The Imperial Navy would then claim other comprehensive victories over the the Yekhelian fleet, with Yekhelia agreeing to cede the islands of Choo Kung Chau, Ngan Tung Chau, and the Poon Chau islands to the Tungwanese crown as part of their surrender in 1101.
The following years of the Auyeung dynasty were relatively peaceful, with the applications of gunpowder continuously explored by Tungwanese scientists and polymaths. Fireworks were invented in 1140, with the first known fireworks display taking place over Kwun San Lake in front of Mopo Palace on 9 July 1142, to celebrate the birthday of the Heiyuet Emperor. Hand cannons and explosive bombs would be invented and developed in the late 13th century, followed by the first movable type system in 1287.
The first university in Tung Wan, the University of Kwun San, would be founded in the capital in 1295 under the recommendation of the Heiyuet Emperor. The University continues to operate until this day.
The rise of capitalism in Tung Wan saw shifts in societal attitudes that were more embracing of individualism. The rise of distinct economic classes, as opposed to one commoner class, resulted in Gauist scholar-officials advocating for egalitarianism. This manifested itself in the implementation of social programs, which were to be paid for by revenue generated by a restructuring of the tax code. However, the change in taxation angered many, especially in the newly-formed middle class. Widespread tax boycotts bankrupted the imperial treasury. Further rebellions ensued, and when Kwun San was captured by rebel forces led by Law Chin-pang, the reigning emperor, Kintsung Emperor, committed suicide in 1317.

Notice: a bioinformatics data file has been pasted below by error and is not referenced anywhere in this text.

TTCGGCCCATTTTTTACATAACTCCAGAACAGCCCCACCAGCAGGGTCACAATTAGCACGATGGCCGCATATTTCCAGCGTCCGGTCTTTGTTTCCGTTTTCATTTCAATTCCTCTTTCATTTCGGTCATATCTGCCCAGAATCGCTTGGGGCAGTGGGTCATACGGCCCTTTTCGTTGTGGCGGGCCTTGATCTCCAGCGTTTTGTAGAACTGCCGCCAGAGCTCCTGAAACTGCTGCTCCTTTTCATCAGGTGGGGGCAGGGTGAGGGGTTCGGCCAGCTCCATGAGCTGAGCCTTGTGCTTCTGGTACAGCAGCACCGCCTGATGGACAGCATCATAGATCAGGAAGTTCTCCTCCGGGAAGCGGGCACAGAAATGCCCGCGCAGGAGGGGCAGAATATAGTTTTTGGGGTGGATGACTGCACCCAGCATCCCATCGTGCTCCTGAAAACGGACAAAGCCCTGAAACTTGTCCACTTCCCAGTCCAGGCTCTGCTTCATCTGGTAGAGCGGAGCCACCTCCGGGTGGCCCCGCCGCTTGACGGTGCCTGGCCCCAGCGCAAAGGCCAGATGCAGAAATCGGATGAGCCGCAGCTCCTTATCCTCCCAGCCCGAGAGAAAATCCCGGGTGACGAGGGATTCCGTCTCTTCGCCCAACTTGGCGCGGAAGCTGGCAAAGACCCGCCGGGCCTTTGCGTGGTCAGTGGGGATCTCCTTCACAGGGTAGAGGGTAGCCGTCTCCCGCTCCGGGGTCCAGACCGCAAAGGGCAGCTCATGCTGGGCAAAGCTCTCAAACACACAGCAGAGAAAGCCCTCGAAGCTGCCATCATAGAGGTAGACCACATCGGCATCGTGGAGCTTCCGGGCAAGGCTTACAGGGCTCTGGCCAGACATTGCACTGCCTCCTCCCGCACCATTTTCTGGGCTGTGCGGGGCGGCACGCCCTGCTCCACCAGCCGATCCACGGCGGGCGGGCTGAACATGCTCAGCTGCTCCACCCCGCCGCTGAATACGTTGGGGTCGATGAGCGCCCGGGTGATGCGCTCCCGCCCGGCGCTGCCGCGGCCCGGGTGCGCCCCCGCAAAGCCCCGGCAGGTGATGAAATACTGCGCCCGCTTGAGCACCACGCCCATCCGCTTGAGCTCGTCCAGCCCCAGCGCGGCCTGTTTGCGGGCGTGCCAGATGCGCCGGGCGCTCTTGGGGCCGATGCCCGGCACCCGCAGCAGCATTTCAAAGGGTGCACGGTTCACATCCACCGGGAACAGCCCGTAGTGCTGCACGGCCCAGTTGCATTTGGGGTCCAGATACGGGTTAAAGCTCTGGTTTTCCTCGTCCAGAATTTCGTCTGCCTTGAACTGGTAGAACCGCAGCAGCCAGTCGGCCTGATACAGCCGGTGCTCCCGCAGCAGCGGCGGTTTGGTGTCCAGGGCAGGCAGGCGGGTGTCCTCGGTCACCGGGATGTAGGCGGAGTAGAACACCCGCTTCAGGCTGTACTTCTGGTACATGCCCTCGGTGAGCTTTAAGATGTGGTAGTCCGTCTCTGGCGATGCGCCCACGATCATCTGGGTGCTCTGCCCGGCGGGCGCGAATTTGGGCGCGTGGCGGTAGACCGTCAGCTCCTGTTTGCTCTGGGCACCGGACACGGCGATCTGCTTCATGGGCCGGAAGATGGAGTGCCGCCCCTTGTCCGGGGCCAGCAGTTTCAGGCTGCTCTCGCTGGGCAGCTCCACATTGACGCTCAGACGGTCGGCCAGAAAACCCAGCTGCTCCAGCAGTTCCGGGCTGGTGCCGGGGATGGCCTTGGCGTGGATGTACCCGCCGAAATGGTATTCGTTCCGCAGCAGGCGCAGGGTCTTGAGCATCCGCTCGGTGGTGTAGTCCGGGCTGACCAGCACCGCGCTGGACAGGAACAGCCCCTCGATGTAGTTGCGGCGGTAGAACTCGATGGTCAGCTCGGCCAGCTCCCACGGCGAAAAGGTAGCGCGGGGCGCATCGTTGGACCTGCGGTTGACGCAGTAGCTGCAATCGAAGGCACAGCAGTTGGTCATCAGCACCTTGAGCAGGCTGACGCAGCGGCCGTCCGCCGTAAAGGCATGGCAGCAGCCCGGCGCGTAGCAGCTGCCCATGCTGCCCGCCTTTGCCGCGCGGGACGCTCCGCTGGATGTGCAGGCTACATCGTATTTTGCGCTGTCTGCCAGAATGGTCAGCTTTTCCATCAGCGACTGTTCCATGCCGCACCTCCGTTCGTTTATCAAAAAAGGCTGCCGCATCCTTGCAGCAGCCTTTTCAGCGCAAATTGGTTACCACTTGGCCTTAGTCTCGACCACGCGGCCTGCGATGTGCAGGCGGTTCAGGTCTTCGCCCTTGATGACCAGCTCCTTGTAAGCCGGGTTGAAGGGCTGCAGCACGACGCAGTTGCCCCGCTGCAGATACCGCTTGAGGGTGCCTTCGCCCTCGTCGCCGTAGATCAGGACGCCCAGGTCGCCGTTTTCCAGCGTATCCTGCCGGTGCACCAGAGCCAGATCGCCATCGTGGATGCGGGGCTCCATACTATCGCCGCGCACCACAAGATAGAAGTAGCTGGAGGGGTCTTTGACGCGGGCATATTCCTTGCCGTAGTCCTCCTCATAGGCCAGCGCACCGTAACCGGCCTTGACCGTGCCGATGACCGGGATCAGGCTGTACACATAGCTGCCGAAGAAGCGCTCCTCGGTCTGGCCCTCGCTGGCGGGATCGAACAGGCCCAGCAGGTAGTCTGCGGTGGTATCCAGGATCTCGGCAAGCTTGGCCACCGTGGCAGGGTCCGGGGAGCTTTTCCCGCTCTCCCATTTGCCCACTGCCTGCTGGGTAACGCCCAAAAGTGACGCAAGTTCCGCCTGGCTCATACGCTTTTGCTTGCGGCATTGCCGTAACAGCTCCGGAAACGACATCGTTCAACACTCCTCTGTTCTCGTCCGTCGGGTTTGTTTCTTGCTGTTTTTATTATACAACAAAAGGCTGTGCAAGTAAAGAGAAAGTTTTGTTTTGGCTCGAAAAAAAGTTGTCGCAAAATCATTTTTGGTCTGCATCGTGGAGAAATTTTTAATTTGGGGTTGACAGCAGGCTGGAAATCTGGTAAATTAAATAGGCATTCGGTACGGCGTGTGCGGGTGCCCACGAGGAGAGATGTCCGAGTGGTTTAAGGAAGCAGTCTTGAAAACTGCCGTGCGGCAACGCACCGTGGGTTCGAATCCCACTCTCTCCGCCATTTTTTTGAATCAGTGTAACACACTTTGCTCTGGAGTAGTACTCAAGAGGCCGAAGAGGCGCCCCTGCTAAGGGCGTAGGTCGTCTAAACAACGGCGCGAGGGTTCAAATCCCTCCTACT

Law Chin-pang would declare himself the Hangcheung Emperor of the newly-established Law dynasty, but he would quickly lose favor with the public when he attempted to shrink the size of the Tungwanese bureaucracy, resulting in revolts incited by high-ranking public ministers fearing for their careers. The Hangcheung Emperor would swiftly be ousted after just a six-year reign, and claims made by multiple palace officials and ministers on the throne signaled the end of the Law dynasty in 1323.
Tung Wan then broke up into disunited states for the first time in over six centuries. Termed the Twenty Kingdoms Period, various local government officials and military commanders became the warlords of approximately eighteen small kingdoms. However, unlike past periods of disunity in Tung Wan, fighting among warring states was much more frequent and intense.